# -*- coding: utf-8 -*-

"""
ZetCode Tkinter tutorial

In this script, we use the grid
manager to create a more complicated
layout.

author: Jan Bodnar
last modified: December 2010
website: www.zetcode.com
"""

from Tkinter import Tk, Text, BOTH, W, N, E, S
from ttk import Frame, Button, Label, Style


class Example(Frame):
  
    def __init__(self, parent):
        Frame.__init__(self, parent)   
         
        self.parent = parent
        
        self.initUI()
        
    def initUI(self):
      
        self.parent.title("Windows")
        self.style = Style()
        self.style.theme_use("default")
        self.pack(fill=BOTH, expand=1)

        self.columnconfigure(1, weight=1)
        self.columnconfigure(3, pad=7)
        self.rowconfigure(3, weight=1)
        self.rowconfigure(5, pad=7)
        
        lbl = Label(self, text="Windows")
        lbl.grid(sticky=W, pady=4, padx=5)
        
        area = Text(self)
        area.grid(row=1, column=0, columnspan=2, rowspan=4, 
            padx=5, sticky=E+W+S+N)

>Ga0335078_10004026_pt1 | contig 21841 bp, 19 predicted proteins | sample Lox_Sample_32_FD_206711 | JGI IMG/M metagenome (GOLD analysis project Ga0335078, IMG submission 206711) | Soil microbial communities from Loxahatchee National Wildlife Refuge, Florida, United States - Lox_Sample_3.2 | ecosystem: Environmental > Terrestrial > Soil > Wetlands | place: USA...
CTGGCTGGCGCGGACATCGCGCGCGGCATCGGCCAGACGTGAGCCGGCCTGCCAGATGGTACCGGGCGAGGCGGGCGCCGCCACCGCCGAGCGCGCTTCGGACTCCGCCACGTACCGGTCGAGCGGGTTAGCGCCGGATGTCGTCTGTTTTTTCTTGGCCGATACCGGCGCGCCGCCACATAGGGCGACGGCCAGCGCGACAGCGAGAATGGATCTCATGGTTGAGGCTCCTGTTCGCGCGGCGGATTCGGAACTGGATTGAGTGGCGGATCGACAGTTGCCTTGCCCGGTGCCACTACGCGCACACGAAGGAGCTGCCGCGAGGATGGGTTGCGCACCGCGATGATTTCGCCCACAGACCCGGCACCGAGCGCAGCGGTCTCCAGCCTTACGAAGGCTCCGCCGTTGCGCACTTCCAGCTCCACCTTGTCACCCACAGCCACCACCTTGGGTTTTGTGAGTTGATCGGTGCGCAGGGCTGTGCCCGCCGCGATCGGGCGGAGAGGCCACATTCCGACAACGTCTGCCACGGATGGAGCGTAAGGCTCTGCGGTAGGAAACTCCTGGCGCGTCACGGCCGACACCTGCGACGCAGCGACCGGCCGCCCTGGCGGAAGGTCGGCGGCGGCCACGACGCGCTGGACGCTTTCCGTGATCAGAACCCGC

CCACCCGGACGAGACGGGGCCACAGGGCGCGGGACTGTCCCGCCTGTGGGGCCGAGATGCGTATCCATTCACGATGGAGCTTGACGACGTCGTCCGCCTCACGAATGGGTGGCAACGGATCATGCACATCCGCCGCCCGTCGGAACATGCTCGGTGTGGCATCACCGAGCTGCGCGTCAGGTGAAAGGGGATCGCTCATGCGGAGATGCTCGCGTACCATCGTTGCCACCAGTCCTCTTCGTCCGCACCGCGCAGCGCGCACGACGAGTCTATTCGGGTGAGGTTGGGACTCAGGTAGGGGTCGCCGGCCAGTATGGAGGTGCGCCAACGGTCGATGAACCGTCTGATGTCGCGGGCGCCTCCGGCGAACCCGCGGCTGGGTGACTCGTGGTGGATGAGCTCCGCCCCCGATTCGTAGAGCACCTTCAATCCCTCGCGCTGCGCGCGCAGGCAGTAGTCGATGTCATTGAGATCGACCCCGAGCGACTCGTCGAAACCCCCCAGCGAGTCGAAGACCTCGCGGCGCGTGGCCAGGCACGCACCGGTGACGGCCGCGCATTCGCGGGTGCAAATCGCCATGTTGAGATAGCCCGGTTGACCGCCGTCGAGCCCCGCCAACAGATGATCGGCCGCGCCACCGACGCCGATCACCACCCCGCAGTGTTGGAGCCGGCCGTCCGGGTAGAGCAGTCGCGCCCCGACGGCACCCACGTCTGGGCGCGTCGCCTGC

abtn = Button(self, text="Activate")
        abtn.grid(row=1, column=3)

        cbtn = Button(self, text="Close")
        cbtn.grid(row=2, column=3, pady=4)
        
        hbtn = Button(self, text="Help")
        hbtn.grid(row=5, column=0, padx=5)

        obtn = Button(self, text="OK")
        obtn.grid(row=5, column=3)        
              

def main():
  
    root = Tk()
    root.geometry("350x300+300+300")
    app = Example(root)
    root.mainloop()  


if __name__ == '__main__':
    main()  

In this example, we will use a Label widget, a Text widget and four buttons.

self.columnconfigure(1, weight=1)
self.columnconfigure(3, pad=7)
self.rowconfigure(3, weight=1)
self.rowconfigure(5, pad=7)

We define some spaces among widgets in the grid. The largest space is put between the Text widget and the buttons.

lbl = Label(self, text="Windows")
lbl.grid(sticky=W, pady=4, padx=5)

The label widget is created and put into the grid. If no column and row is specified, then the first column or row is assumed. The label sticks to west and it has some padding around its text.

area = Text(self)
area.grid(row=1, column=0, columnspan=2, rowspan=4, 
    padx=5, sticky=E+W+S+N)

The Text widget is created and starts from the second row, first column. It spans 2 columns and 4 rows. There is 4px space between the widget and the left border of the root window. Finally, it sticks to all the four sides. So when the window is resized, the Text widget grows in all directions.

Windows example
Figure: Windows example

In this part of the Tkinter tutorial, we mentioned layout management of widgets.